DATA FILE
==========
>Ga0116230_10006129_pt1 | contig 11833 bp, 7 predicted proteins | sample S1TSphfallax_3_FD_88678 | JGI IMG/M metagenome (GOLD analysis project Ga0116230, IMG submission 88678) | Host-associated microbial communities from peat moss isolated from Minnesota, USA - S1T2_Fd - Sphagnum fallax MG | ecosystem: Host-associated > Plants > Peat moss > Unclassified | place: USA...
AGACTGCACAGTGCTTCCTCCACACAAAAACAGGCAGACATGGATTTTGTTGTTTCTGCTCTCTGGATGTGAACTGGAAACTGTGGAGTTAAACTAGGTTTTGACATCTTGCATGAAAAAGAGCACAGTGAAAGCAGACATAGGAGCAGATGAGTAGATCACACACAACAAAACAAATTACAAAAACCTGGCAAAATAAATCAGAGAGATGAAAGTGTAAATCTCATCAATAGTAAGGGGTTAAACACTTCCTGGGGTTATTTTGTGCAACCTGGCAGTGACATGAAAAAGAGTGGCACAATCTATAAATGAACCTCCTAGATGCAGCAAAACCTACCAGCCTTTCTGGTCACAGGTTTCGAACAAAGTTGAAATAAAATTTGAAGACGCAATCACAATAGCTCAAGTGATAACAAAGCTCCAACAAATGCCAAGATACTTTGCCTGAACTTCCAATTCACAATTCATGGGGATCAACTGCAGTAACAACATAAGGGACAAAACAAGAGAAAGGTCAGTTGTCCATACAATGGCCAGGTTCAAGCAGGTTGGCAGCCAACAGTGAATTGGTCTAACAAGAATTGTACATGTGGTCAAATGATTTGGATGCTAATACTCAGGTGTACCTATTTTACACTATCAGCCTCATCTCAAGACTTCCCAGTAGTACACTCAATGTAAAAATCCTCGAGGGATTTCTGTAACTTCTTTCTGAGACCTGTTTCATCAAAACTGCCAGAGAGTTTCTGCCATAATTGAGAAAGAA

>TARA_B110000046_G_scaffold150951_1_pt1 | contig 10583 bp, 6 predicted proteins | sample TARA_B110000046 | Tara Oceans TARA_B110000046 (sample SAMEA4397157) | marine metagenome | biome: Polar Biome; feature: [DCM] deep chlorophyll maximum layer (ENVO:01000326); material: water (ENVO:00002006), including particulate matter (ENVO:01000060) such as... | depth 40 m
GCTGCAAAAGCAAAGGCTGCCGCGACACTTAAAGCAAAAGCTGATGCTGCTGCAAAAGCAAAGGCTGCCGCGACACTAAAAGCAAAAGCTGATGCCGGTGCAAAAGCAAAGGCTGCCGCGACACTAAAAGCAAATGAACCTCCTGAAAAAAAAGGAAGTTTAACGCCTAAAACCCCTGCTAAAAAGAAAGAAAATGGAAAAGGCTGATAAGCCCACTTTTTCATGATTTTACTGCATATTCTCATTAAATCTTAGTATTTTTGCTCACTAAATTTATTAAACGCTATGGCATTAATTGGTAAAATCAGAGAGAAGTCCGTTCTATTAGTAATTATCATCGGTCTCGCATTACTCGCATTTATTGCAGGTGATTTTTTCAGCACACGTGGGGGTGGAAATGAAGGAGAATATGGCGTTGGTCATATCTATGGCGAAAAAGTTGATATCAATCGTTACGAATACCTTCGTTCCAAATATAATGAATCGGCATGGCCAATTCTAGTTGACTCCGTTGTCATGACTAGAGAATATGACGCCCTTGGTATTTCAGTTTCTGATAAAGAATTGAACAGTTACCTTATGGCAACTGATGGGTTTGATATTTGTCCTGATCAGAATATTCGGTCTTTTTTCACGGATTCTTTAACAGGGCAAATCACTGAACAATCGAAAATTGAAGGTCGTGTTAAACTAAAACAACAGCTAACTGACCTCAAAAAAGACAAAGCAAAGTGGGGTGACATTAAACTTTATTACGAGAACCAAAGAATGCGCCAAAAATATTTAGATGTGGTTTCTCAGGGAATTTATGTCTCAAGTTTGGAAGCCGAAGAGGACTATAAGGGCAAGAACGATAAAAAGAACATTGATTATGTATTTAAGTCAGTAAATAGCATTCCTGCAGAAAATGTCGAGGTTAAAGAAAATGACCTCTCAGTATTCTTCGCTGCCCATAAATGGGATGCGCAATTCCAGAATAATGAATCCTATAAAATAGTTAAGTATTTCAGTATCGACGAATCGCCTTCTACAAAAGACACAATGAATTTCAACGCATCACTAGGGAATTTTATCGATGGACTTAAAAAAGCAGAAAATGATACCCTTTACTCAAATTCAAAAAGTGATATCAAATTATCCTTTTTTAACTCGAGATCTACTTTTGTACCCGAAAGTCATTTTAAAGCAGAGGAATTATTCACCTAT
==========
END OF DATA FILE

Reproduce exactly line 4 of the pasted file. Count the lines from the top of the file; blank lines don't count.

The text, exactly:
GCTGCAAAAGCAAAGGCTGCCGCGACACTTAAAGCAAAAGCTGATGCTGCTGCAAAAGCAAAGGCTGCCGCGACACTAAAAGCAAAAGCTGATGCCGGTGCAAAAGCAAAGGCTGCCGCGACACTAAAAGCAAATGAACCTCCTGAAAAAAAAGGAAGTTTAACGCCTAAAACCCCTGCTAAAAAGAAAGAAAATGGAAAAGGCTGATAAGCCCACTTTTTCATGATTTTACTGCATATTCTCATTAAATCTTAGTATTTTTGCTCACTAAATTTATTAAACGCTATGGCATTAATTGGTAAAATCAGAGAGAAGTCCGTTCTATTAGTAATTATCATCGGTCTCGCATTACTCGCATTTATTGCAGGTGATTTTTTCAGCACACGTGGGGGTGGAAATGAAGGAGAATATGGCGTTGGTCATATCTATGGCGAAAAAGTTGATATCAATCGTTACGAATACCTTCGTTCCAAATATAATGAATCGGCATGGCCAATTCTAGTTGACTCCGTTGTCATGACTAGAGAATATGACGCCCTTGGTATTTCAGTTTCTGATAAAGAATTGAACAGTTACCTTATGGCAACTGATGGGTTTGATATTTGTCCTGATCAGAATATTCGGTCTTTTTTCACGGATTCTTTAACAGGGCAAATCACTGAACAATCGAAAATTGAAGGTCGTGTTAAACTAAAACAACAGCTAACTGACCTCAAAAAAGACAAAGCAAAGTGGGGTGACATTAAACTTTATTACGAGAACCAAAGAATGCGCCAAAAATATTTAGATGTGGTTTCTCAGGGAATTTATGTCTCAAGTTTGGAAGCCGAAGAGGACTATAAGGGCAAGAACGATAAAAAGAACATTGATTATGTATTTAAGTCAGTAAATAGCATTCCTGCAGAAAATGTCGAGGTTAAAGAAAATGACCTCTCAGTATTCTTCGCTGCCCATAAATGGGATGCGCAATTCCAGAATAATGAATCCTATAAAATAGTTAAGTATTTCAGTATCGACGAATCGCCTTCTACAAAAGACACAATGAATTTCAACGCATCACTAGGGAATTTTATCGATGGACTTAAAAAAGCAGAAAATGATACCCTTTACTCAAATTCAAAAAGTGATATCAAATTATCCTTTTTTAACTCGAGATCTACTTTTGTACCCGAAAGTCATTTTAAAGCAGAGGAATTATTCACCTAT